The cultural shift in Western society towards individualism has generated an increase in importance of conspicuous consumption. In today’s society we use materialistic products like apparel, phones, cars or watches to express our personality and belonging to a certain group. Suggested by Thorstein Veblen (1989) and recently confirmed by Pownall, Da Silva & Gertsberg (2016) an important reason for conspicuous consumption is to gain status. Pownall et al. (2016) find that status-seeking individuals spend more on conspicuous consumption than others do. They also find that the more visible an item is, the more status-seekers care about how others view these items. Clothing is one of the most visible consumption items, you wear it every day and every person with whom you have an encounter is able to see it. Although some might wear clothes for purely practical reasons, many use them as an extension of their personality.
The municipality of Maastricht currently implementing policies which will stimulate development of the local fashion industry. They are looking to help young, emerging designers to set up their business in Maastricht. Local and sustainable productions and craftsmanship are focus points of the policies. Supply for such products comes from fashion school graduates like MAFAD, but does a demand base for the locally produced goods also exist in Maastricht? In order to investigate this, we are conducting field research among students in Maastricht. The aim is to study both local status motives for conspicuous consumption, as well as finding out which product characteristics individuals prefer when they are buying fashion items. For example, if is it produced in a fair-trade or sustainable way, is it unique and original, is it made of high quality material, or that it has a visible designer logo. Moreover, the research will be looking at whether students are satisfied with the available products in the city. Can they find what they want when shopping in Maastricht, or do they rather go to other cities?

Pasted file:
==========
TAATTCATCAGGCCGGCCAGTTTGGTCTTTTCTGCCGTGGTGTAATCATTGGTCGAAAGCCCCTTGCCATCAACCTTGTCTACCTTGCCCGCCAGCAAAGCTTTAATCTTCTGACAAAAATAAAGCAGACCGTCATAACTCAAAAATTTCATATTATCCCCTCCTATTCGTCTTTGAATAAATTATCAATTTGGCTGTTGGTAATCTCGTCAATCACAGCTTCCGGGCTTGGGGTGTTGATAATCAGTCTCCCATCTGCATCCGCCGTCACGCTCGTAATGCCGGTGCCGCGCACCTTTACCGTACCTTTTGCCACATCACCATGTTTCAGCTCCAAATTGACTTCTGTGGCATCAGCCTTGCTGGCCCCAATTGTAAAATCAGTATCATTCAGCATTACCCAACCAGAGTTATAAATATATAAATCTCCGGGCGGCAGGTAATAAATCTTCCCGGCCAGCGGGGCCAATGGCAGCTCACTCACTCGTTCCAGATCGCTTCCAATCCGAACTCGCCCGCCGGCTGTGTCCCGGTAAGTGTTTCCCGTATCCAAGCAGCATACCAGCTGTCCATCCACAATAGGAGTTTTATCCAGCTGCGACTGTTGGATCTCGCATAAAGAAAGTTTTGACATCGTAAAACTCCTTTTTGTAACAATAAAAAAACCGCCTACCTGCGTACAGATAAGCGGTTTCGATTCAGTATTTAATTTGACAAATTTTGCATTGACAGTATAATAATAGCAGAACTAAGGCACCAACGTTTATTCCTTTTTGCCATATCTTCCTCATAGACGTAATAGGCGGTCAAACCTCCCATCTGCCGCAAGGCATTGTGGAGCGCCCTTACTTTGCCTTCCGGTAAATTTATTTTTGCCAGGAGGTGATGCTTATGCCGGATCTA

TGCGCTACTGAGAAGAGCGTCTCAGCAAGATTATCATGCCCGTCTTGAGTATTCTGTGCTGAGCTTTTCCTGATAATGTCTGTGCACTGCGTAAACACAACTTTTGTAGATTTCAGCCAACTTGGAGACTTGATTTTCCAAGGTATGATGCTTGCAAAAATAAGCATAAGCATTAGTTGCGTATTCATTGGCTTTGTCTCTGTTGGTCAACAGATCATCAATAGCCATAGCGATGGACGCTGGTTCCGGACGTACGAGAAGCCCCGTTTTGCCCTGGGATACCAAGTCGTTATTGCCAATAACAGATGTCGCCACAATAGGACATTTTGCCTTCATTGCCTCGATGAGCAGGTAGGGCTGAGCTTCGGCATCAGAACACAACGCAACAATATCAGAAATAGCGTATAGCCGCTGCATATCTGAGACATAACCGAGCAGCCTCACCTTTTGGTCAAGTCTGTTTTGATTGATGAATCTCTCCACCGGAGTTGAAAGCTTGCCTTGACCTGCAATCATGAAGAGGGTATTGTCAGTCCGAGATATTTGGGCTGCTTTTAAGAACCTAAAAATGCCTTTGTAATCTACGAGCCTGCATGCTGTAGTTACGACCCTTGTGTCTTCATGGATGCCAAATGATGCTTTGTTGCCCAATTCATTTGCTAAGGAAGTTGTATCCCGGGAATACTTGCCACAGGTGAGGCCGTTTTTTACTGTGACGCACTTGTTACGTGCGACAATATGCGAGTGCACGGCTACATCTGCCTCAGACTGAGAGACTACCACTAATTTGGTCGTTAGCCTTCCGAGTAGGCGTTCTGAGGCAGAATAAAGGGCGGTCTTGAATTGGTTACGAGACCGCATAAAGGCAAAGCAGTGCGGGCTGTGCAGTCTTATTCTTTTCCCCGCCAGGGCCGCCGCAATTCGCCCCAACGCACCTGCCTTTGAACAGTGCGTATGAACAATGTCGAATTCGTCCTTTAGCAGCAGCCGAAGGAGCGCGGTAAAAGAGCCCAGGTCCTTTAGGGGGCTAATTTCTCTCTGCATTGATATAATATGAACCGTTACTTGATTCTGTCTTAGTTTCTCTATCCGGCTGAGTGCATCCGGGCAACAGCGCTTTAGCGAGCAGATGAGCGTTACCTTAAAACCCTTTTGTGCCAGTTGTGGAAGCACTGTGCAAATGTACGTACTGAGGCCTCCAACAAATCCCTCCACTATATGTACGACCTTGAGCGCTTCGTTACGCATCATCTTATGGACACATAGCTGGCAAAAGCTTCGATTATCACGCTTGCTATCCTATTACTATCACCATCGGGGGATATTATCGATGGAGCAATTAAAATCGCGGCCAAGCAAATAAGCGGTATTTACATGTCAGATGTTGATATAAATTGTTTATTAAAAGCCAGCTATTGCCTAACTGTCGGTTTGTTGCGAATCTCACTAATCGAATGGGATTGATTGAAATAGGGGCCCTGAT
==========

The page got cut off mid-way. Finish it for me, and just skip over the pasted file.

Results of this study will not only be helpful to support policy decisions by the municipality of Maastricht, but are also ready to use for fashion entrepreneurs and shop-owners in Maastricht. Additionally, the interaction between status-signalling preference towards product characteristics is a new and innovative way to look at the phenomenon of conspicuous consumption.
This project is being executed in collaboration with the UCM PEERS programme.